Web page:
hopeful intention reaching

ever upward, towards sky,

towards heaven, by flame—

not one, but many together.

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(after a painting by Nicola Slattery)


This boat is worn, has carried many,

but now carries only a girl and her sheep

in true ark-like fashion.


The sea storms, all blue-green and white caps,

waves mounting and then crashing

against some unseen shore.


The moon, suspended in sky, sleeps soundly.

(It simply cannot worry itself with futile

human endeavours on Irish seas.)


Blue dress with red collar, she stares at sheep,

cradling its head in her hands, comforting it.

The sheep, ignoring her, peers out at the world,

with simple mind, but knowing eyes.


On a Castletownbeare hill,

in someone’s back garden,

an abandoned fishing boat,

clearly marked Mary Rose,

leans sideways, achingly, towards sea–

as if it knows there will be no reunion.


Your ship has long since sailed away from me.

Same continent, different countries,

but I wonder, when moon rises

and the sea shifts without us even knowing,

if you will ever miss me as much as I do you.

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The house gives nothing back to its visitors,

except a nagging query as to how the rebel tree

even came to be.


After rooting, in genesis,

so many years before,

it birthed itself, violently,

through grey slate roof,

so that shale fell sharply to ground.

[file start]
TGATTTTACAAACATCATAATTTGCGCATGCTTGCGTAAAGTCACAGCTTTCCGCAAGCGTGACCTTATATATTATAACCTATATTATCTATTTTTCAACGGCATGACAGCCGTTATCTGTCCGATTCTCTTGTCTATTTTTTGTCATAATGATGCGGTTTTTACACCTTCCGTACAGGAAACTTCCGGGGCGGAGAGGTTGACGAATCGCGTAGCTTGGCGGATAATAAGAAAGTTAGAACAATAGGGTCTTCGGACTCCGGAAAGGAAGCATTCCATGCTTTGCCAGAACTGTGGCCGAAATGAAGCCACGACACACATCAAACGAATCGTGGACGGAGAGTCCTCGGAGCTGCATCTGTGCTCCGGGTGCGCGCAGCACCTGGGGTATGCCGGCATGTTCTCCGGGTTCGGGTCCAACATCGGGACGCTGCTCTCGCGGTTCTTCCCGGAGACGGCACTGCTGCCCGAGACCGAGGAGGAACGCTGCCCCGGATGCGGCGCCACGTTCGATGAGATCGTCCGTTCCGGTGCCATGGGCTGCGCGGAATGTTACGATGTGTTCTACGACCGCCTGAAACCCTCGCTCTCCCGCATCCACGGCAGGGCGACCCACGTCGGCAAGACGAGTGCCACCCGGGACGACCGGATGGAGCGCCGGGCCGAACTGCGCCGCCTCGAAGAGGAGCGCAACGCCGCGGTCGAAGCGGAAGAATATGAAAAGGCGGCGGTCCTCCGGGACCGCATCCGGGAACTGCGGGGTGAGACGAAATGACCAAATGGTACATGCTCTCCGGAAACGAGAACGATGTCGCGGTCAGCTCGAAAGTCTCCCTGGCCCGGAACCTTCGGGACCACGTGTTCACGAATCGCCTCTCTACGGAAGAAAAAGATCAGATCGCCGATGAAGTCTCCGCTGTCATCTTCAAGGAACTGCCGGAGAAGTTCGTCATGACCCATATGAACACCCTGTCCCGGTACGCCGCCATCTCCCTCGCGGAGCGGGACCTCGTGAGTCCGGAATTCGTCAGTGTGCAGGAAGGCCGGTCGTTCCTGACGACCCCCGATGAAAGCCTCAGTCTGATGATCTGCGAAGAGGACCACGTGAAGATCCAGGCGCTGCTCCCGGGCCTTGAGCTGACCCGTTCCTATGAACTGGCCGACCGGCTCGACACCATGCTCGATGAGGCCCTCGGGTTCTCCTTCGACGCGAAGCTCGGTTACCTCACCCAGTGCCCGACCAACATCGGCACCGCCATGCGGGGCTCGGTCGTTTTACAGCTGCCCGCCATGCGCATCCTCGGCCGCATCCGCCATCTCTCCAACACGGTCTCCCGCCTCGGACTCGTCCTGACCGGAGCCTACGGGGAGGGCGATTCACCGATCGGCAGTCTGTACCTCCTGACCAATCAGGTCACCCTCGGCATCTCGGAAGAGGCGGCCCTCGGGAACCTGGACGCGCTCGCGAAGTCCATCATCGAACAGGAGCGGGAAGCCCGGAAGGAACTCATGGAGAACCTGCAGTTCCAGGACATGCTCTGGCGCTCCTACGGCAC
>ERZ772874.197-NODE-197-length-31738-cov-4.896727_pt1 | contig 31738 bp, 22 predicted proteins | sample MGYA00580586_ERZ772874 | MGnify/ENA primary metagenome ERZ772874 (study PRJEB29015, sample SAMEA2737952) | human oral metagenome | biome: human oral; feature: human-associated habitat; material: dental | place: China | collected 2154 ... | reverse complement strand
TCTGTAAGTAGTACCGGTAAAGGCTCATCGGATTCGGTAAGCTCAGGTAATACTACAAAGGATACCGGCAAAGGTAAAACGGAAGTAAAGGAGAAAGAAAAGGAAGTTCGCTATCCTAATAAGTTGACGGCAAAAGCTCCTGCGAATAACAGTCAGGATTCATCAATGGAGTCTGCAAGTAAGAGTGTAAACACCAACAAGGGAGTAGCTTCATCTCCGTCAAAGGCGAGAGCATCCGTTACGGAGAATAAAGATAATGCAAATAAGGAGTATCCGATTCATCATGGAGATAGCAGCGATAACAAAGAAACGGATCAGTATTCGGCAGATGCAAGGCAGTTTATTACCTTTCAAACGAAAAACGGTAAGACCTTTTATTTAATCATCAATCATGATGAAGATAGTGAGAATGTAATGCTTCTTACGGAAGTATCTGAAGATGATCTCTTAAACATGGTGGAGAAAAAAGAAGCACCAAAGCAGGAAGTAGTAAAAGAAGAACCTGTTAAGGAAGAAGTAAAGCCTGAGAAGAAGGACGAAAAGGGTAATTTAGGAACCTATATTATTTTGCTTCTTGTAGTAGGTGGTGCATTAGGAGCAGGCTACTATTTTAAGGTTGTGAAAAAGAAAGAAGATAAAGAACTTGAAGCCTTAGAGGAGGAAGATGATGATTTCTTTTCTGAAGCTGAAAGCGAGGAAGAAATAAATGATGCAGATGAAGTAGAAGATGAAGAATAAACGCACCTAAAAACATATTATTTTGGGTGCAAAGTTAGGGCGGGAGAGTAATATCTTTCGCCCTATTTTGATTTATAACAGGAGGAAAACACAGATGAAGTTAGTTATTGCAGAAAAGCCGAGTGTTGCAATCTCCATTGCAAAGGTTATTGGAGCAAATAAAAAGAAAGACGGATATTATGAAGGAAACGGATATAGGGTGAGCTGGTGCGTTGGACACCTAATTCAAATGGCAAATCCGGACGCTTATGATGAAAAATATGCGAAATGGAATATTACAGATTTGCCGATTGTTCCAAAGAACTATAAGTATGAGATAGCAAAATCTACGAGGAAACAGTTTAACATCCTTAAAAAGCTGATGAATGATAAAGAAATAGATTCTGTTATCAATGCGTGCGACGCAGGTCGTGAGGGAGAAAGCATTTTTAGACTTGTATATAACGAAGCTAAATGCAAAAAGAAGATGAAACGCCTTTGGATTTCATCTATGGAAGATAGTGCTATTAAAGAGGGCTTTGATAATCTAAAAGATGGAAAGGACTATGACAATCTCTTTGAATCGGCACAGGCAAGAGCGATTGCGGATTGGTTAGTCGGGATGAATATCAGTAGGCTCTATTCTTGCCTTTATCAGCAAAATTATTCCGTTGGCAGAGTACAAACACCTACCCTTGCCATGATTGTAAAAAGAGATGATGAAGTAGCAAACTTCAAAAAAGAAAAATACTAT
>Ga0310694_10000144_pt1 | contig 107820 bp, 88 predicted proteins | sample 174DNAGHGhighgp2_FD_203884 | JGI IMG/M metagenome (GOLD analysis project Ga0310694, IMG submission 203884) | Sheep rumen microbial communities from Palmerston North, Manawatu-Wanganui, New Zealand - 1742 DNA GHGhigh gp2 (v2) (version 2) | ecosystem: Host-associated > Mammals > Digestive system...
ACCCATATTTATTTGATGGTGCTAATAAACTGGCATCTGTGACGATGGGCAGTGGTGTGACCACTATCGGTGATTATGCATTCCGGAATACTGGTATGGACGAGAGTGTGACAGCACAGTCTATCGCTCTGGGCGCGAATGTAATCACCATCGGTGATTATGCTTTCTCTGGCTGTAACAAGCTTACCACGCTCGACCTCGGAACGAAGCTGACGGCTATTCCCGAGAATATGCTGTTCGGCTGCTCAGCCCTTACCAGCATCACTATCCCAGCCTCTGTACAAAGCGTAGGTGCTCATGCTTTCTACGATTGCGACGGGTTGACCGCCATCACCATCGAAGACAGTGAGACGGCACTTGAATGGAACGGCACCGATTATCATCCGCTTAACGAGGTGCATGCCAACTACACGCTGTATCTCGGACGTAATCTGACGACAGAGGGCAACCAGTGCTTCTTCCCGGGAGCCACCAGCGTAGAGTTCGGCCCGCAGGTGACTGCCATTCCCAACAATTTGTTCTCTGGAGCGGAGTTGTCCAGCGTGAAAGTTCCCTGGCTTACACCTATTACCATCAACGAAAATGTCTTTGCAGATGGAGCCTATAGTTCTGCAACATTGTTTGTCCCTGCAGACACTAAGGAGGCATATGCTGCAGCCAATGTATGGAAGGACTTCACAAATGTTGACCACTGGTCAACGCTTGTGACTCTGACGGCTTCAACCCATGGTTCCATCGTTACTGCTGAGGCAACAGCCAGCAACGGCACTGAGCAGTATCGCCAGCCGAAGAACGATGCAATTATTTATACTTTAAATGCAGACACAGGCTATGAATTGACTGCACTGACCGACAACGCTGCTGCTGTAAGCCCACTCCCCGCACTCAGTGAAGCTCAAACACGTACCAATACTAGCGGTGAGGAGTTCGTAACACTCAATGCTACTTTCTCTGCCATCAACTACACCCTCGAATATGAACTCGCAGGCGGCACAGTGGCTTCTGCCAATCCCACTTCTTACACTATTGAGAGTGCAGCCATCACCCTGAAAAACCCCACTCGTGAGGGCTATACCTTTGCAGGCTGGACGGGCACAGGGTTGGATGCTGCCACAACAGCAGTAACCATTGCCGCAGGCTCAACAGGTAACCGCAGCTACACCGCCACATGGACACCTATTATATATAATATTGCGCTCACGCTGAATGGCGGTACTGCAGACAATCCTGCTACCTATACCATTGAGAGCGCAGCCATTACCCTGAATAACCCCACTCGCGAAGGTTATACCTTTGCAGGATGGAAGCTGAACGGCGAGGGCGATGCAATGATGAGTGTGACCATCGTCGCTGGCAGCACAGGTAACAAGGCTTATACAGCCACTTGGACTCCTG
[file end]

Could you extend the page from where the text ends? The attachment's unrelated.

Moving from origin, the tree grew,

reaching its limbs out with wild abandon,

and through its childhood and adolescence,

until its rings finally marked its age,

until it reached the heights

where wind both whipped and caressed,

causing the tree to moan, weep and creak.


Then magpies and rooks came to nest,

finding solace in the foliage,

raising offspring of their own.


I wonder now–

where have they gone,

those who once lived here?

Vanished from this place,

or let down and then taken up?


The window is ajar,

as if someone will soon return,

but the tree knows they have gone;

it is most certain, having rooted itself in

the broken tiles of kitchen floor,

and having grown tall in detritus of plaster.


It invites itself, but no others.

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Solitary bicycle

leans up against bleached wall;

seems weary, bereft even.


(How many kilometers covered now?

How far from there to here?)


Time stretches out,

like an endless ribbon of pavement;

pathways marked and unmarked

speak of journey’s worth,

without concern for destination.


See the fragments

as pieces of the whole;

trust in moments

rather than worry away

hours into days.


Up against Clauskey’s pub wall,

the sounds of

glasses clinking,

pints sloshing,

and voices speaking

slip out front door and slide into

narrow, twisted street.


Bicycle wishes only this:

to leap,

gather speed,

crest hills, and fly;

thinks, dreamily, it will sail off into damp air,

land solidly and speed off towards Cork,

trailing sea and sky behind it,

but finds it must wait,

bide its time, not rush to go.

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Solitary bicycle

leans up against bleached wall;

seems weary, bereft even.


(How many kilometers covered now?

How far from there to here?)


Time stretches out

like an endless ribbon of pavement;

pathways marked and unmarked

speak of journey’s worth,

without concern for destination.


See the fragments

as pieces of the whole;

trust in moments

rather than worry away

hours into days.


Reassure self that

time will reveal;

don’t rush in and

miss the purpose in the path.